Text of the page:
Posts Tagged ‘2003’

The People’s Music (book #96)

23 February 2011

Ian MacDonald, 2003.

I read this mainly for the Nick Drake essay, though the others are also interesting. Argues that Drake had read about Buddhism and had a naturally Buddhist sensibility, “boiled down to the linked recognition that life is a predicament and that the world is ultimately an irreducible mystery”. MacDonald reads “River Man” as a description of enlightenment versus everyday life: “The river is the realm of material life wherein the senses wander and the mind gets lost in the flow of time and thought”. The woman in the song, Betty, considers “leaving the everyday life for the life of detachment,” but decides against it. MacDonald thinks the final lines “Oh, how they come and go” are a reference to reincarnation. Have to say this all seems a stretch to me.

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Mistress of the House: Great Ladies and Grand Houses, 1670-1830 (book #89)

27 December 2010

Rosemary Baird, 2003.

Baird is the Curator at Goodwood House. There’s an interview with her about this book here (RealPlayer).

Guardian review
Observer review.
Independent review.

All these reviews are mixed, a bit unfairly I thought, though amusingly a line is used on the back of the book from the Independent review wch is not meant terribly positively: “The information pours from her pen like water from the fountains of Versailles” – cutting the next line “There is material for a dozen books here, too much for one.”

Quotes Mary Delany: “This morning I have been busied with idle visitors … dull as cats and mute as fish” (ellipses in Baird).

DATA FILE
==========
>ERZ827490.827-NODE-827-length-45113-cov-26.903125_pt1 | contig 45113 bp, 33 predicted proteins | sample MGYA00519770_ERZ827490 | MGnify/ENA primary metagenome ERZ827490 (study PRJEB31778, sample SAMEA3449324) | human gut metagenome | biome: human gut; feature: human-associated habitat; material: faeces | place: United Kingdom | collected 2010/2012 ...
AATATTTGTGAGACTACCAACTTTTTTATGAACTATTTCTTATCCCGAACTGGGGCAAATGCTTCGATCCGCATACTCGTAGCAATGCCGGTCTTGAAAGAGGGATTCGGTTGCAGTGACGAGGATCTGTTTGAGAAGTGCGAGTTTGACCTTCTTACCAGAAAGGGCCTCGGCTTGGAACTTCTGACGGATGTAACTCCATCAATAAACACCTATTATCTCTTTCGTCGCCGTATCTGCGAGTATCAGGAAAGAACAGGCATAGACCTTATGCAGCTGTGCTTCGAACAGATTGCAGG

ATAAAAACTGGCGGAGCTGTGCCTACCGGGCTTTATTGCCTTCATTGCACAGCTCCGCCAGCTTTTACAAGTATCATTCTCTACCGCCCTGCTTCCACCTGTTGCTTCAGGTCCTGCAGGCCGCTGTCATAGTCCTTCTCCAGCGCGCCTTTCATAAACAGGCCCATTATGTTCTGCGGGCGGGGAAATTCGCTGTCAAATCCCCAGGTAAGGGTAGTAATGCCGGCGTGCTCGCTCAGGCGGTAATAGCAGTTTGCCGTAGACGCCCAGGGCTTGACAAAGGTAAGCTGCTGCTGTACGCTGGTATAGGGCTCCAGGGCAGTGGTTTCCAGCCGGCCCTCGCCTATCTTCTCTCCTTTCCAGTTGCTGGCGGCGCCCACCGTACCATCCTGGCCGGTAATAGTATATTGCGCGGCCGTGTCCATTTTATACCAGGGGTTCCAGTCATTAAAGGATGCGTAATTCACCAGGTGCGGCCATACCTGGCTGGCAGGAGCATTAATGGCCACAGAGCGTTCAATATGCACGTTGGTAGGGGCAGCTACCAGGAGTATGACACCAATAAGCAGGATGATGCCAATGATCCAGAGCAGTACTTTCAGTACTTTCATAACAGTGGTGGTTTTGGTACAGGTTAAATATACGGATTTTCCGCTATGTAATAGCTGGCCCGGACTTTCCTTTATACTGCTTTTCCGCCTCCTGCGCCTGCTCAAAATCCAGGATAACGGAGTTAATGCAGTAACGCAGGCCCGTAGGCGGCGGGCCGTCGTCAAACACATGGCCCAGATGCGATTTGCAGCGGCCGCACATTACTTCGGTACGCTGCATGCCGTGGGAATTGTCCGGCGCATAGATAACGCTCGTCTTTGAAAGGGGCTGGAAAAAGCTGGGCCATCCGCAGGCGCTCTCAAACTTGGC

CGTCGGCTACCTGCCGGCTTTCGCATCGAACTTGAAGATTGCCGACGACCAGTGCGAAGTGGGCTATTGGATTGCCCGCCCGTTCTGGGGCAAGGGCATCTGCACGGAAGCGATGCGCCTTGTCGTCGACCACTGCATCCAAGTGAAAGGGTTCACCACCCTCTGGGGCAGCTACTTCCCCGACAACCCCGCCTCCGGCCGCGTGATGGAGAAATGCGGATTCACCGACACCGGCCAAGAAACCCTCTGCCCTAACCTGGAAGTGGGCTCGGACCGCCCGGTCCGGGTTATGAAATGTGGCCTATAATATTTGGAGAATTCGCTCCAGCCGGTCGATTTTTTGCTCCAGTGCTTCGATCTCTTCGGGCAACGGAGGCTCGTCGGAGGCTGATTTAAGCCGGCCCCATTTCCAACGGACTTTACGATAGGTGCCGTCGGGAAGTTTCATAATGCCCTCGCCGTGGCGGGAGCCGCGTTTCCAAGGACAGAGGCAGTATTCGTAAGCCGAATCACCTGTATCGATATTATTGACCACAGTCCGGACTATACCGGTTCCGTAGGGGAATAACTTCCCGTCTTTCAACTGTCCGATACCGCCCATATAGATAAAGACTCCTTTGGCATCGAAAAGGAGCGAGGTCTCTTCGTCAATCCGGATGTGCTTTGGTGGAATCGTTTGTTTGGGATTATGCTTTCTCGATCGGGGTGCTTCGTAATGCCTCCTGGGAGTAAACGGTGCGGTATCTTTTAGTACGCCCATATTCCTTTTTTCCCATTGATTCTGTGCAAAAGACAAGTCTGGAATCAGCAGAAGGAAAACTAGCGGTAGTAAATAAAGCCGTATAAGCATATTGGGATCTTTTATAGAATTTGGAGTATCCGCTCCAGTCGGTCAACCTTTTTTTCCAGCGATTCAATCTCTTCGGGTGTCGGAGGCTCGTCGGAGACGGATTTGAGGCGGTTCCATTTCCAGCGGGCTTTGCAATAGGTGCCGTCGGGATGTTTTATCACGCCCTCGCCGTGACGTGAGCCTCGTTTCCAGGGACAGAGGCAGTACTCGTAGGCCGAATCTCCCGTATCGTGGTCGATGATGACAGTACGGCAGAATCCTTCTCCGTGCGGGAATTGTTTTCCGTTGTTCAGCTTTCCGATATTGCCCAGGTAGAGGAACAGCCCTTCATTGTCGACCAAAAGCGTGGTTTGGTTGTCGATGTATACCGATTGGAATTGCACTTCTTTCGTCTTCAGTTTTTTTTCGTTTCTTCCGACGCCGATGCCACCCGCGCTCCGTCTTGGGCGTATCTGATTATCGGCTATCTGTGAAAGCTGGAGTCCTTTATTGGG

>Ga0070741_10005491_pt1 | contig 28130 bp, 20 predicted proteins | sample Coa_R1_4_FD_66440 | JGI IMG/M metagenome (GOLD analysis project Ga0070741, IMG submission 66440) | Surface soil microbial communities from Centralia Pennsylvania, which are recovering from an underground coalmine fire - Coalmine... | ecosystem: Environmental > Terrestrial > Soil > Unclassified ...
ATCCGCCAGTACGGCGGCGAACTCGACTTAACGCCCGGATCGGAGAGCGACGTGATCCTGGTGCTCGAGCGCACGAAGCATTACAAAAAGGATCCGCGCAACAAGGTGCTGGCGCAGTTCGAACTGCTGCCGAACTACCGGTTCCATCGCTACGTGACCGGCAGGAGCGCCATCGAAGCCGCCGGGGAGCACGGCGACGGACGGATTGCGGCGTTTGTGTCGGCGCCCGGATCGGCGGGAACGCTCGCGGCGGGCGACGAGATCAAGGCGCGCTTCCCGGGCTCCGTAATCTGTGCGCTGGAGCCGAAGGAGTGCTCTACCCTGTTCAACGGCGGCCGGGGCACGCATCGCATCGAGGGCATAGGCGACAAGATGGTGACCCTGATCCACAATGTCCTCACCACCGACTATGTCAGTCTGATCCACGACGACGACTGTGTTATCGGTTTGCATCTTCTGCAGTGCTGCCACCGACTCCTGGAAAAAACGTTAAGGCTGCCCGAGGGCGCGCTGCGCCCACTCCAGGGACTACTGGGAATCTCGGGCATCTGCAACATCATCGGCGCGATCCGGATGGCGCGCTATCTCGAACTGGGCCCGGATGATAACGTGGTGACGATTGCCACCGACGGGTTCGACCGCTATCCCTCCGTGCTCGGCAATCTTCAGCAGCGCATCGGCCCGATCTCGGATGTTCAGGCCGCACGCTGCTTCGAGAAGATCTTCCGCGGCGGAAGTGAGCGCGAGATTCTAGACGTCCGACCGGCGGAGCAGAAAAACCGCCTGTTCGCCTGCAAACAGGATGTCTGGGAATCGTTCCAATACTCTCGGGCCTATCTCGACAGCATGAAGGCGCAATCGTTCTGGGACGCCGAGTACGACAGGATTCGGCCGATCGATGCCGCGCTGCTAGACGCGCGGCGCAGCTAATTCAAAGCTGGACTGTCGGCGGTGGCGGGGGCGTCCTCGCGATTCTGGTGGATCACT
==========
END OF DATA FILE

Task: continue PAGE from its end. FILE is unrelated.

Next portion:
I like Elizabeth Montagu’s letter to her friend Elizabeth Carter describing her architectural changes to Sandleford Priory, 1765:

Mr Adam, I assure you is an admirer of the Gothick, but he says it is too expensive for us, so my dear Athenian maid – you will be a la greque as you ought to be, & I assure you there is a stately owl who almost every night solemnly paces over the bowling green … Mr Adam will contrive us an admirable apartment below and two good apartments above the stairs. (ellipsis in Baird)

Because of the wall/1811 story, I’ve been a bit obsessed by eighteenth century wallpaper for a while. (No, I get out quite enough as it is, thanks.) There are a couple of interesting mentions of aristocratic women taking thought for the wallpaper of servants’ rooms. Here’s Mary Blount, Duchess of Norfolk, making notes in 1766 for the ongoing rebuilding and redecoration of Worksop Manor (see links one and two):

The attics were a source of some urgency: housing the servants was an essential priority before visitors could even be countenanced. The Duchess always thought of the occupants and their different levels in the hierarchy: one garret was to be hung with tapestries, and ‘Her Grace’s woman’s Room’ was to have an ‘english paper green and white mock flock’ and to be ‘same colour with the furniture’. In the attics on the south side there were some especially pretty schemes, such as ‘yellow Indian paper flower’d’ matched by ‘Yellow Damask bed window curtains and chairs’.

And here’s Elizabeth Montagu again, writing to her surveyor, Leonard Smelt, about his apartment in the new Montagu House (the site of wch I lived near for a while), asking him what paper his wife would like in her room:

one of the same pattern [as the fabric that Elizabeth Montagu had chosen for the room] or a grey, or one with flowers on grey ground, some of that sort I have seen very pretty

– bearing in mind of course that Smelt, who had been a tutor for the royal children, was not precisely a servant. (I think this is him, though Elizabeth Montagu isn’t mentioned; and I think he is the person this ode is to. Odd, the number of owls I’ve come across in writing these notes.)